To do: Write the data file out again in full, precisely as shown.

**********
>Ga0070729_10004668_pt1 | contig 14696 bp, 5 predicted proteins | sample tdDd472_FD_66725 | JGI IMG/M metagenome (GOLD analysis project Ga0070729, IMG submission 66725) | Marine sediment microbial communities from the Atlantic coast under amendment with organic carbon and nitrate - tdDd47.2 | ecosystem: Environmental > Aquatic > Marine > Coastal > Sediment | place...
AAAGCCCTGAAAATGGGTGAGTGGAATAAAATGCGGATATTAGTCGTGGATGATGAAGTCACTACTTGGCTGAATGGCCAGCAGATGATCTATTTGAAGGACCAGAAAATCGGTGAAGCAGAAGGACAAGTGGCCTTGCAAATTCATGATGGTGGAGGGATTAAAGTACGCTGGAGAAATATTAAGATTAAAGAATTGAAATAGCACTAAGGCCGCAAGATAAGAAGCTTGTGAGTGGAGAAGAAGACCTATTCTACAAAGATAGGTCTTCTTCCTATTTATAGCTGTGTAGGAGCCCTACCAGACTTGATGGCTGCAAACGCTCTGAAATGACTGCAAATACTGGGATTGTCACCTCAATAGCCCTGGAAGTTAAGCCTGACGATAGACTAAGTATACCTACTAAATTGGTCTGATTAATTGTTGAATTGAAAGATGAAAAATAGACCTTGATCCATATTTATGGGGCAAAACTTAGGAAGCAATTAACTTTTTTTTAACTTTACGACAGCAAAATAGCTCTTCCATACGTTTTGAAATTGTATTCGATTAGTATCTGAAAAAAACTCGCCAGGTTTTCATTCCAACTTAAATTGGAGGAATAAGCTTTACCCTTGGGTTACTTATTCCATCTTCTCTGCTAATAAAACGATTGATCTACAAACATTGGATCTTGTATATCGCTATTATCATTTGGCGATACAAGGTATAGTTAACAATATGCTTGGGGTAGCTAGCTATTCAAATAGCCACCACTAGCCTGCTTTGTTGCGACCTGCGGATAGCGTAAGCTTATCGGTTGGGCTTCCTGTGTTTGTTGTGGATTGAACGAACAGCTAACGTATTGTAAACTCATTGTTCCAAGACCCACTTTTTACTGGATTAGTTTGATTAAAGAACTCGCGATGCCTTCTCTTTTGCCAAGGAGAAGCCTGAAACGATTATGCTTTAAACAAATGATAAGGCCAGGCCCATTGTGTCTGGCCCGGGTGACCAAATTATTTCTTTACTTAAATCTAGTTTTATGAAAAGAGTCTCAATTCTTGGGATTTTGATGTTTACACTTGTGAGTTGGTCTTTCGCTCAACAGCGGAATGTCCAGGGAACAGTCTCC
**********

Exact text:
>Ga0070729_10004668_pt1 | contig 14696 bp, 5 predicted proteins | sample tdDd472_FD_66725 | JGI IMG/M metagenome (GOLD analysis project Ga0070729, IMG submission 66725) | Marine sediment microbial communities from the Atlantic coast under amendment with organic carbon and nitrate - tdDd47.2 | ecosystem: Environmental > Aquatic > Marine > Coastal > Sediment | place...
AAAGCCCTGAAAATGGGTGAGTGGAATAAAATGCGGATATTAGTCGTGGATGATGAAGTCACTACTTGGCTGAATGGCCAGCAGATGATCTATTTGAAGGACCAGAAAATCGGTGAAGCAGAAGGACAAGTGGCCTTGCAAATTCATGATGGTGGAGGGATTAAAGTACGCTGGAGAAATATTAAGATTAAAGAATTGAAATAGCACTAAGGCCGCAAGATAAGAAGCTTGTGAGTGGAGAAGAAGACCTATTCTACAAAGATAGGTCTTCTTCCTATTTATAGCTGTGTAGGAGCCCTACCAGACTTGATGGCTGCAAACGCTCTGAAATGACTGCAAATACTGGGATTGTCACCTCAATAGCCCTGGAAGTTAAGCCTGACGATAGACTAAGTATACCTACTAAATTGGTCTGATTAATTGTTGAATTGAAAGATGAAAAATAGACCTTGATCCATATTTATGGGGCAAAACTTAGGAAGCAATTAACTTTTTTTTAACTTTACGACAGCAAAATAGCTCTTCCATACGTTTTGAAATTGTATTCGATTAGTATCTGAAAAAAACTCGCCAGGTTTTCATTCCAACTTAAATTGGAGGAATAAGCTTTACCCTTGGGTTACTTATTCCATCTTCTCTGCTAATAAAACGATTGATCTACAAACATTGGATCTTGTATATCGCTATTATCATTTGGCGATACAAGGTATAGTTAACAATATGCTTGGGGTAGCTAGCTATTCAAATAGCCACCACTAGCCTGCTTTGTTGCGACCTGCGGATAGCGTAAGCTTATCGGTTGGGCTTCCTGTGTTTGTTGTGGATTGAACGAACAGCTAACGTATTGTAAACTCATTGTTCCAAGACCCACTTTTTACTGGATTAGTTTGATTAAAGAACTCGCGATGCCTTCTCTTTTGCCAAGGAGAAGCCTGAAACGATTATGCTTTAAACAAATGATAAGGCCAGGCCCATTGTGTCTGGCCCGGGTGACCAAATTATTTCTTTACTTAAATCTAGTTTTATGAAAAGAGTCTCAATTCTTGGGATTTTGATGTTTACACTTGTGAGTTGGTCTTTCGCTCAACAGCGGAATGTCCAGGGAACAGTCTCC